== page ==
Looters list: Matters arising
The Vice President Professor Yemi Osinbajo recently re-opened the matter of former government appointees who were alleged to have looted the treasury while in office.
The discourse centred on when and how the Federal Government would name and shame such looters. Osinbajo noted that the Jonathan Presidency illegally pulled out billions of naira from government coffers shortly before the 2015 elections.
Shortly after, the Minister of Information Lai Mohammed went ahead to make public a list of some officials he alleged had looted the treasury. Since then there have been different lists published on the pages of different newspapers.
There is also a court suit against the Information Minister originating from Rivers State; PDP National Chairman Chief Uche Secondus has sued the government because his name was on the so-called list of looters.
At the core of it is whether an accused can rightly be named a thief before being so confirmed by a competent court of law.
The whole anti-corruption exercise has been politicized. It has lost any iota of credibility because the pot is calling the kettle black.
There is no doubting the level of pillaging that has taken place in the country from 1999 till date. Corruption has become part of the national ethic in a sense.
People who seek elective office spend huge sums of money to secure positions. It is a long chain. From party men, security agencies to the electoral body officials, many officials are in the take.
Once in office the ‘successful’ candidates seek to re-coup their investments. This they achieve through dipping their hands into the till or through outright stealing.
Often in the name of the notorious security votes, millions of naira are carted away. Contracts are inflated. The old tradition where the people fund political parties through party dues has been jettisoned.
The bigwigs in the party are now expected to loot funds from government coffers to fund elections. There is no indication that things have changed under the Buhari administration.
The main opposition party PDP has made a mockery of the government list; they have asserted that names of persons who are sympathetic to the ruling party and who are currently under investigation do not appear on the looters’ list.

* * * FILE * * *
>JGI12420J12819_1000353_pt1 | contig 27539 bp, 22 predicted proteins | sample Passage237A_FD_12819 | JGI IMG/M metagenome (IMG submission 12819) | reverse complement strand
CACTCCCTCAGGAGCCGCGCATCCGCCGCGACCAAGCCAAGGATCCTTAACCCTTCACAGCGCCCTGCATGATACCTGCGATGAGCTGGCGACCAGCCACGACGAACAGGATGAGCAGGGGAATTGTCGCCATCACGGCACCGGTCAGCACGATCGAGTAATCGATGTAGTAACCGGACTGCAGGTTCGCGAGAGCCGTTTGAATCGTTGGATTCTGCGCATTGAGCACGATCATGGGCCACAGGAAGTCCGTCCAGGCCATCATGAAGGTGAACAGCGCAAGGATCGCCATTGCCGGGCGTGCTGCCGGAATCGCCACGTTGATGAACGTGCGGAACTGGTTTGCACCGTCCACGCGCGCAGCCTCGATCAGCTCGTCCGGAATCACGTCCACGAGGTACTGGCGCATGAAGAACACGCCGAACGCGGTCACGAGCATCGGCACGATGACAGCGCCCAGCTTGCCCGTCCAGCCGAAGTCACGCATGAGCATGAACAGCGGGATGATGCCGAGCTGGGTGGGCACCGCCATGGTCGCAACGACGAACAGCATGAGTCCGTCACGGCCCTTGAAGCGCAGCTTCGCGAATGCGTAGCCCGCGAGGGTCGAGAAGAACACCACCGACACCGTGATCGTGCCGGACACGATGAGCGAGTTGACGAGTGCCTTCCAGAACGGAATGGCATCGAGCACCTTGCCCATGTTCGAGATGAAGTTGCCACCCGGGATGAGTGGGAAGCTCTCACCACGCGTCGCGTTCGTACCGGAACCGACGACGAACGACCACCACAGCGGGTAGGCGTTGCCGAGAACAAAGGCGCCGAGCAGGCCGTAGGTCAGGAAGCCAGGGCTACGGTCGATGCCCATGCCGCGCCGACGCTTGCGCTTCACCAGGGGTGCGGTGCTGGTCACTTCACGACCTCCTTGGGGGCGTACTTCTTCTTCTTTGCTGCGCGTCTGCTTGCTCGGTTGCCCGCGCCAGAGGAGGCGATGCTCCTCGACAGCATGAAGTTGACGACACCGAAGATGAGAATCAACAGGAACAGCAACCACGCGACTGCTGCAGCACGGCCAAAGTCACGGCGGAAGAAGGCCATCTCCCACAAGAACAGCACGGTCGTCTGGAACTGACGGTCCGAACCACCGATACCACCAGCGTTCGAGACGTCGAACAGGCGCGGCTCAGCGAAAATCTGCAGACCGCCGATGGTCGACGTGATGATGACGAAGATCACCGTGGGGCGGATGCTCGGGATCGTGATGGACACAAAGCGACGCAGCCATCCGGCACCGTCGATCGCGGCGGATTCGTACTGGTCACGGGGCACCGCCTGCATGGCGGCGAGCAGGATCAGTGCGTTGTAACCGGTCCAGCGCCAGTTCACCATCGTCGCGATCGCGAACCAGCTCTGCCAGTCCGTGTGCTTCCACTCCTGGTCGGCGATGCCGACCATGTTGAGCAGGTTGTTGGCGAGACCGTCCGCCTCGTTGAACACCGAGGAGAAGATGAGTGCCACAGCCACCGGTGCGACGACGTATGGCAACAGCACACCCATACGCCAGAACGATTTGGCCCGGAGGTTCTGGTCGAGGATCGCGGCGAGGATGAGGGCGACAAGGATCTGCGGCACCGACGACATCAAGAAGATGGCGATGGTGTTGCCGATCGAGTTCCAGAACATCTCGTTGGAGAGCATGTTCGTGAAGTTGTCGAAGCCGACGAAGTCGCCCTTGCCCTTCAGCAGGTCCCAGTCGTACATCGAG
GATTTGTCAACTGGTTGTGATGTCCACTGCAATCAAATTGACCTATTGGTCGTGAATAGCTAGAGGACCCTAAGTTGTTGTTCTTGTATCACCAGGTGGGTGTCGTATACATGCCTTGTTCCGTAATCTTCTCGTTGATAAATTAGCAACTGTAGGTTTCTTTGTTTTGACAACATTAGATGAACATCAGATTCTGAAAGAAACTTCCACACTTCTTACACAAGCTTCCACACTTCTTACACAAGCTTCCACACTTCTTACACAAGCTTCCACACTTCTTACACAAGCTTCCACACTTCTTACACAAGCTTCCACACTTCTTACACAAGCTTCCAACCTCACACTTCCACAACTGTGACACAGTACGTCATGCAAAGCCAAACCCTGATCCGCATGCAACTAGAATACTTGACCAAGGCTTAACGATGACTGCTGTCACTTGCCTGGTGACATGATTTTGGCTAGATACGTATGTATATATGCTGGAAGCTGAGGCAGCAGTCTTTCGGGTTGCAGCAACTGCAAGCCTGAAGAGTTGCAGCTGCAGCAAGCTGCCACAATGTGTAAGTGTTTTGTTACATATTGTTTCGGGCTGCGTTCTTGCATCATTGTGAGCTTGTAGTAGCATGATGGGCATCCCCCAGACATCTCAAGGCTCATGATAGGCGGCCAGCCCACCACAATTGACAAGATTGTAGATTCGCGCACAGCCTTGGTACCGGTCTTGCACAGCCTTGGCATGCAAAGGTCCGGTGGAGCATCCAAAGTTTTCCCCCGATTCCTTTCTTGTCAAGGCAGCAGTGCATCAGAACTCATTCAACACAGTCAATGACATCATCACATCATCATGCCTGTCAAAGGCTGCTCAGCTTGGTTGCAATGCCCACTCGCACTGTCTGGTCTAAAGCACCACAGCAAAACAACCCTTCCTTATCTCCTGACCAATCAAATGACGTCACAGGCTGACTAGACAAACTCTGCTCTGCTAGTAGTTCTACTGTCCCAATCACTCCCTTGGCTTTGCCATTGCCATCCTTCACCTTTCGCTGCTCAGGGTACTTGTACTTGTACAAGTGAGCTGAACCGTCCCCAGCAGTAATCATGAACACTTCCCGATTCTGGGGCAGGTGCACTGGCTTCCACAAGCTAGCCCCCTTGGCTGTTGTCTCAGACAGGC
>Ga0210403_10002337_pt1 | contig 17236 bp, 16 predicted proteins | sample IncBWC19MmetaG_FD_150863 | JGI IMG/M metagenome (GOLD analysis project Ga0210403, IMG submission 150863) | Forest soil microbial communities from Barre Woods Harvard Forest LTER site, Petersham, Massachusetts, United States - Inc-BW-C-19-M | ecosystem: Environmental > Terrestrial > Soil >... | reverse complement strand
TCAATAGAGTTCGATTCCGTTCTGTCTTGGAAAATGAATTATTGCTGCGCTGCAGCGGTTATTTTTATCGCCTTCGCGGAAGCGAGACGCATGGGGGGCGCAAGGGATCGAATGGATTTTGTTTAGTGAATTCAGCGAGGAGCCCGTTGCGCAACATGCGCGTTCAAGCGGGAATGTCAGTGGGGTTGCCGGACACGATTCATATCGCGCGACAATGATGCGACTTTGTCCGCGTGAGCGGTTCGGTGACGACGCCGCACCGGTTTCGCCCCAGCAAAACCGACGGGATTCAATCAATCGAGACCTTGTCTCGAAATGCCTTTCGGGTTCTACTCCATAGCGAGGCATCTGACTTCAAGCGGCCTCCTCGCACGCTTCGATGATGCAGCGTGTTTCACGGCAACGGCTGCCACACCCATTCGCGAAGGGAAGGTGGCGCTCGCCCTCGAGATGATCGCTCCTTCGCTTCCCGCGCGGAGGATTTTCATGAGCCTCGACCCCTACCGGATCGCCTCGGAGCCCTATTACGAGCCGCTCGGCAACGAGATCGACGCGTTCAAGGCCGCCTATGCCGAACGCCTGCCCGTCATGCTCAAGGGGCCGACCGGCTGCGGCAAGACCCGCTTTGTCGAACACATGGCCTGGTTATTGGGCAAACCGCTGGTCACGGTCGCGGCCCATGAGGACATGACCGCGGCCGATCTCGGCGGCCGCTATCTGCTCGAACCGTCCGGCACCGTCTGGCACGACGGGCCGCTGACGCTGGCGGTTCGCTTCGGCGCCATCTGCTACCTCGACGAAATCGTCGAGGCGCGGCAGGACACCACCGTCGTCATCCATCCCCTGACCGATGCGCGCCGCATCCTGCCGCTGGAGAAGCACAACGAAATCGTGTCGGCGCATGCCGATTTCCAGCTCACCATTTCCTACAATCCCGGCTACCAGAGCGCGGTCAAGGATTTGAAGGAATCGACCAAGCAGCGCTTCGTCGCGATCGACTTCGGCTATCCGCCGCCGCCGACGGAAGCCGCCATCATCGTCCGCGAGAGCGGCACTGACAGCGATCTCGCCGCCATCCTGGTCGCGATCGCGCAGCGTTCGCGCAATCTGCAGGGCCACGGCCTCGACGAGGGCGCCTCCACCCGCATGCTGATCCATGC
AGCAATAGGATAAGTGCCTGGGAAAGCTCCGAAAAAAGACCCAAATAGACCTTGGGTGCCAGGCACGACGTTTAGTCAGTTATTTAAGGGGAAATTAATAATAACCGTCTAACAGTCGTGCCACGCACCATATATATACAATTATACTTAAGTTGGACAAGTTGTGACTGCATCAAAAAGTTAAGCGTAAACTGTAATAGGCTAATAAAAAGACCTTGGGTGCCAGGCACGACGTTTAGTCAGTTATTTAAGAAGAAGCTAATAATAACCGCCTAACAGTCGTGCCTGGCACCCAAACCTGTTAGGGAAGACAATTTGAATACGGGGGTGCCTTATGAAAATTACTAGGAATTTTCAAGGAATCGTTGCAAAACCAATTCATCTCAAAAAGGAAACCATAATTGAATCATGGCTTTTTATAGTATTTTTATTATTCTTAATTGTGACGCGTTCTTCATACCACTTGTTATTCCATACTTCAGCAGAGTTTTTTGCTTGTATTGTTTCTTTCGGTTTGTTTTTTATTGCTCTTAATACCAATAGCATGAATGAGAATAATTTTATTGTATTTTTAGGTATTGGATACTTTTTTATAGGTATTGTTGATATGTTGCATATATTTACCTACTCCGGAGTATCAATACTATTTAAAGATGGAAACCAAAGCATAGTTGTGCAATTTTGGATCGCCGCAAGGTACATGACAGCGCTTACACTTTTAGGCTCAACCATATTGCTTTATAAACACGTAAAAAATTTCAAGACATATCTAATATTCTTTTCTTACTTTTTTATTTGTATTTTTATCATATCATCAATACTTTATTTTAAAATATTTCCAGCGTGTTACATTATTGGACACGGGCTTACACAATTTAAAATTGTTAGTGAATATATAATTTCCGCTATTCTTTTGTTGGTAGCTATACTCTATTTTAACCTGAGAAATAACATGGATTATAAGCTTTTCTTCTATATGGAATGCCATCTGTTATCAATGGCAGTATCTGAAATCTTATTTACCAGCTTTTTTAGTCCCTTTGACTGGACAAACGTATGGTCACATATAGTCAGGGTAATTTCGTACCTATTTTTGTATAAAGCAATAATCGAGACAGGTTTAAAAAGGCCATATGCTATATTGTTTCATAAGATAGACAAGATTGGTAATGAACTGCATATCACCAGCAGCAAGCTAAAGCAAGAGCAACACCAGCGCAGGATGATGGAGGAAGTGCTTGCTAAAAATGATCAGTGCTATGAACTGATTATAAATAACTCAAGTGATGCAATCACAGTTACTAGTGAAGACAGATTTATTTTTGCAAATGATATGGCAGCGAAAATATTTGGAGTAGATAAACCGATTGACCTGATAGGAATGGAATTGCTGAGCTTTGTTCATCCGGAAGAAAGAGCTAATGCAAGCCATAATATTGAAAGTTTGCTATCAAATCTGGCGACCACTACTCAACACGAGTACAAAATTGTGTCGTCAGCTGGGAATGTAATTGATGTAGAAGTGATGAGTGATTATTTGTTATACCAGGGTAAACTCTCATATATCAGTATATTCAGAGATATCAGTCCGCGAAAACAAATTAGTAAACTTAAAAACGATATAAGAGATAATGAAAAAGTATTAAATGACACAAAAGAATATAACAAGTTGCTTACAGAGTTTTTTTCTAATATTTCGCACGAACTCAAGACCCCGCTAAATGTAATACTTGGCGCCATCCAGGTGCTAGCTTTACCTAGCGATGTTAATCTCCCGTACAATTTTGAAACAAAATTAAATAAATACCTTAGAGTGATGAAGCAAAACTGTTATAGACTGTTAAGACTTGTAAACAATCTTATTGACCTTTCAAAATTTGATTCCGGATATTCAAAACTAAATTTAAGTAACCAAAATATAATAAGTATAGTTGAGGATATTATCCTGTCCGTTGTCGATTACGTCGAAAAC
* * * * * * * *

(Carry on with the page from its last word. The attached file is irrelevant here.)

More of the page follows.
Indeed, the Government and its officials have made a joke out of a supposedly serious issue. It does bear reiteration that judging by figures in the public space, some of which have been authenticated in courts of law, the level of plundering which took place in the last sixteen-odd years is frightening.
State officials charged with keeping the national patrimony threw all codes of decency overboard and sucked the nation dry.
Sadly, even under the current administration, looting appears not to have stopped.
The humongous amount of money found at the apartment in Ikoyi said to belong to the NIA, the inflated grass-cutting contract, which the former Secretary to the Federal Government (SGF) David Babachir Lawal awarded his company show that the government is yet to contain the menace of official corruption.
Tellingly, the name of this former SGF did not appear on the Federal Government’s list! It is against this background that we call on the Federal and State Governments to take the anti-corruption war seriously. Sloganeering or shielding party stalwarts from prosecution is corruption.
The current narrative is that erstwhile PDP officials who switch political parties are protected from the hands of the law. What could be more hypocritical than this?
Where are the men of honour in the land? Where are the heroes in public service who would courageously say no to the power of filthy lucre?
Have we so degenerated that the soul of every one in political office is for sale? What can the nation’s political parties do to reverse the incipient and endemic corruption in the electoral process?
Have we deliberately made our institutions very weak so that corruption may thrive? Can we beat our chest about any of our regulatory or anti-fraud institutions as being above board?
We need to go the drawing table. We need a revolution of the heart and mind, both among the leaders and the people.
We need men of honour in our public institutions. Often the high expectations of the people drive office holders into despicable actions.
It is no justification for corruption. But it does provide an environment where unexplained income and life style are acceptable. Family values must be restored.
Time was when families treasured their names, stressing integrity and impeccability of character. These values have all but disappeared. Those who tread the path of honour in public office are getting fewer and fewer because of the all-pervading culture of wealth acquisition.
Finally, we urge the Federal Government to firm up the fight against corruption. No one should be spared, no matter their political affiliation.
The future of the country depends on how we can successfully institutionalize best practices and protect the national patrimony from the hands of rapacious Nigerians in and out of the corridors of power.
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